Hepatitis B

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The causative agent is HBV, which is a DNA virus (Hepadnaviridae). Hepatocytes are broken down by the cytotoxic action of T and NK cells (they recognize the virus antigen bound to the surface of the hepatocyte). The virus is carried by 5% of the population. It is one of the most serious viral diseases in humans – one in five carriers dies of cirrhosis, one in nine from hepatocellular carcinoma. It is transmitted through blood and bodily fluids (sexual transmission). The incubation period is 30-180 days (most often 60-90 days)[1].

  • HBsAg (surface, Australian Ag) - 3 subtypes. It allows the virus to penetrate the hepatocyte. Its detection is a sign of the presence of the virus in the body (at any period of infection, in acute and chronic hepatitis - in the replication and integration phase).
  • HBcAg (core antigen) - a protein that envelops the DNA of the virus. Present on the hepatocyte membrane (immunofluorescence in biopsy), where it is exposed to MHC I and recognized by TC and NK cells. Can be identified only in the period of replication (acute and chronic replication phase).
  • HBeAg (envelope antigen) - part of HBcAg, which is secreted only during viral replication (in so-called wild type viruses), mutants that do not form HBeAg do exist. The antigen indicates active virus replication in the liver cell (in acute and chronic replication hepatitis). It is a sign of high infectivity of the patient.

  • Anti-HBs – neutralizing (by binding to HBsAg on the surface of the virus prevents its entry into the cell), it is in the serum of people who have had HBV infection (then anti-HBc and anti-HBe are also present), or in people vaccinated ( isolated anti-HBs positivity).
  • Anti-HBc – the most specific and sensitive antibody in HBV infection - is present after any exposure to the virus (it is a trace that the virus leaves behind in the body).
  • Anti-HBe – is usually present after the infection (not in the period of active replication of the virus, when HBeAg predominates).

In the serum of infected persons or persons after infection, either the relevant antigen or antibody is detected, always one which is in excess and not bound in the immunocomplexes.

HBsAg anti-HBs HBeAg anti-HBe IgG anti-HBc IgM anti-HBc HBV DNA
Acute VH B + + + + +
Chronic VH B-active replication + + + +/– +
Chronic VH B-inactive carrier + + +
Past infection + + +
Successful vaccination +

Thus, in the period of active inflammation (acute hepatitis B and chronic hepatitis in the replication phase), HBsAg and HBV DNA (PCR) are detected as signs of the presence of virus and anti-HBc (with the presence of HBcAg in the hepatocyte membrane) and HBeAg. HBV DNA is not detectable in an inactive carrier, there are no HBcAg in the hepatocyte membrane, therefore no HBeAg is detected (however, there are anti-HBc and anti-HBe antibodies) - HBeAg seroconversion - anti-HBe. After infection, only antibodies are detected, not antigens (seroconversion HBsAg - anti-HBs, HBeAg - anti-HBe).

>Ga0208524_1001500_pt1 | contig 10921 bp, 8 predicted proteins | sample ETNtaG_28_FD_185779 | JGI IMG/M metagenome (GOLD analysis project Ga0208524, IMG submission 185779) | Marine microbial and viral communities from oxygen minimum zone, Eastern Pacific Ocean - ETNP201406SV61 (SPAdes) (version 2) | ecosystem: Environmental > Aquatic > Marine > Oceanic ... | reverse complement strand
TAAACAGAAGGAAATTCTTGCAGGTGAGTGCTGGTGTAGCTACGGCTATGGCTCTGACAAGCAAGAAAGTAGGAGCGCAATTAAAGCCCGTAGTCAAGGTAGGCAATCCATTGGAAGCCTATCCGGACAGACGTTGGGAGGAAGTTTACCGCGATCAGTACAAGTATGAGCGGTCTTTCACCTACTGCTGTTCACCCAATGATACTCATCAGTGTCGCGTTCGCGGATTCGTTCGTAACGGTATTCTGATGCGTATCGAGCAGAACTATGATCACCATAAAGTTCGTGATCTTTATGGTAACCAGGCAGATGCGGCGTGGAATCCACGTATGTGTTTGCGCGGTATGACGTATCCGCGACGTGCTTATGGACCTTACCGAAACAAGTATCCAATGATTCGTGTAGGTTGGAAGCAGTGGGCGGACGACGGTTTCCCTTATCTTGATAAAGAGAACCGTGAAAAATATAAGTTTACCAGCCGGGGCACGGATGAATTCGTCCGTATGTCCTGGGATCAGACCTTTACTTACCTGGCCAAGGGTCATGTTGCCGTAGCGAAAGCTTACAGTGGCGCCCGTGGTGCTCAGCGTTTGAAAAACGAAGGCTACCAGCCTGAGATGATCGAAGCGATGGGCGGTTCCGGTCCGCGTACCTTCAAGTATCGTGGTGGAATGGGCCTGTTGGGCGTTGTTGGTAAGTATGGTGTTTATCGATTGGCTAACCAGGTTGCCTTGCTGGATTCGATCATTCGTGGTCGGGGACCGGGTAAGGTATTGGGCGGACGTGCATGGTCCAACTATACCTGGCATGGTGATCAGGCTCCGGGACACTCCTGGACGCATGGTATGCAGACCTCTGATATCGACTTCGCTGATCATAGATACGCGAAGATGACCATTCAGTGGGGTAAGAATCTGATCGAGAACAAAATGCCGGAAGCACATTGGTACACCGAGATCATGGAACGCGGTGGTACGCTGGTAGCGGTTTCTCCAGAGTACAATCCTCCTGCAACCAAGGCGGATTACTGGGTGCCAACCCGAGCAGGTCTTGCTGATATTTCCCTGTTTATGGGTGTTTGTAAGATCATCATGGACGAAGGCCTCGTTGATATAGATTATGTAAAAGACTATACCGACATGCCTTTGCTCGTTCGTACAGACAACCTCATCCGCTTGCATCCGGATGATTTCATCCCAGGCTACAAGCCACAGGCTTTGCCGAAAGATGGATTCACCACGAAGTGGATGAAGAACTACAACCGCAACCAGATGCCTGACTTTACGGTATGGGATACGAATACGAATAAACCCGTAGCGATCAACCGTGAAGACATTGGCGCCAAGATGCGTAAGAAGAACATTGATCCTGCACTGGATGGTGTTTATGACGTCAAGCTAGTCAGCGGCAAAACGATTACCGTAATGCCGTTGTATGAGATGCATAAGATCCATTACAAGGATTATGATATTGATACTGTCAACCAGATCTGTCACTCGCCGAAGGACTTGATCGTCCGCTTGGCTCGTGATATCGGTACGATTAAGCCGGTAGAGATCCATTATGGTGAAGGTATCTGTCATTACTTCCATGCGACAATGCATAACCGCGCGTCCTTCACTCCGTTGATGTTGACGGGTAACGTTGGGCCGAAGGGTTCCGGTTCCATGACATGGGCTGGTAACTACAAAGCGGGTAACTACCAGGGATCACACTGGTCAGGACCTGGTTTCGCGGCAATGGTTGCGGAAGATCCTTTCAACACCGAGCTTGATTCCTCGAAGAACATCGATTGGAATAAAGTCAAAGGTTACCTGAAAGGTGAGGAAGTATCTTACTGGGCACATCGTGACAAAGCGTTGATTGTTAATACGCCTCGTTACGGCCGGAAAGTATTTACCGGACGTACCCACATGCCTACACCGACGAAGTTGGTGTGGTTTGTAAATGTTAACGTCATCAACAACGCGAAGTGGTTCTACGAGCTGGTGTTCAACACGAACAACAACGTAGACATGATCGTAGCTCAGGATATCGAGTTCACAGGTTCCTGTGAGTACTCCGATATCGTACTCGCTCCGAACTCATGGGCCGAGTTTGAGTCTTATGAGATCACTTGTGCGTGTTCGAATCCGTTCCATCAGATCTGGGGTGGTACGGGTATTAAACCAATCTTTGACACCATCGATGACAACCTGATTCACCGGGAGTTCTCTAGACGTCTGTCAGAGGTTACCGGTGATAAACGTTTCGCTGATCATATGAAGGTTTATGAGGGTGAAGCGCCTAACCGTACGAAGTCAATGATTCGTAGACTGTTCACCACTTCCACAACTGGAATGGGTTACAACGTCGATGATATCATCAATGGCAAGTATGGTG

Etiopathogenesis[edit | edit source]

Hepadnavirus, has reverse transcriptase. Its genome is a partial double helix of circular DNA.

The global prevalence of hepatitis B

The genome is unique, each piece of DNA encodes something (even more than one thing).

  • HBcAg ("core") - a nucleocapsid protein, it still has a part of the DNA called pre-core, when it is translated in its entirety (pre-core + core), HBeAg is formed.
  • HBsAg ("surface") - is put on the membrane of hepatocytes, it is on the envelope of the virus and much of this antigen is produced by the hepatocytes and freely released into the circulation.
  • DNA polymerase – reverse transcriptase, occupies most of the genome.
  • HBX - a protein from the X region, is essential for viral replication, acts as a transcriptional transactivator of viral genes, and also as a transactivator of many host promoters. It is thought to play a role in the development of hepatocellular ca.

The course of infection[edit | edit source]

Hepatitis B: virions

It often occurs inapparently, especially in children and immunodeficient patients.

Acute infections

Elimination by the immune system in 85-90% of the cases. The virus enters the liver through the bloodstream. Through HBsAg, it enters the cell, where it replicates in the nuclei of hepatocytes. HBsAg and HBeAg are released into the serum. HBcAg is bound to the cell surface, which is recognized by immunocompetent cells that induce lysis of affected hepatocytes. Release of virions into the circulation and attack of other hepatocytes, the release of enzymes (transaminases - increase of ALT and AST in serum), decreased ability of the liver to secrete bilirubin (hyperbilirubinemia to hepatocellular jaundice). In case of an excessive immune response, fulminant hepatitis with acute liver failure.

Chronic stage

10-15%. Depending on the success of the immune response, two situations occur. Replication - constant inflammatory activity (multiplication of the virus with HBcAg on the surface of hepatocytes, which are lysed by lymphocytes) - can progress to liver cirrhosis to cancer. At this stage the patient is highly infectious, JT levels are elevated. Furthermore, integration - decrease in inflammatory activity (stopping the multiplication of the virus, HBcAg disappears from the hepatocyte membrane, viral DNA integrates into the hepatocyte genome) - so-called carrier, infectivity is less but not zero, liver tests (transaminases) are normalized.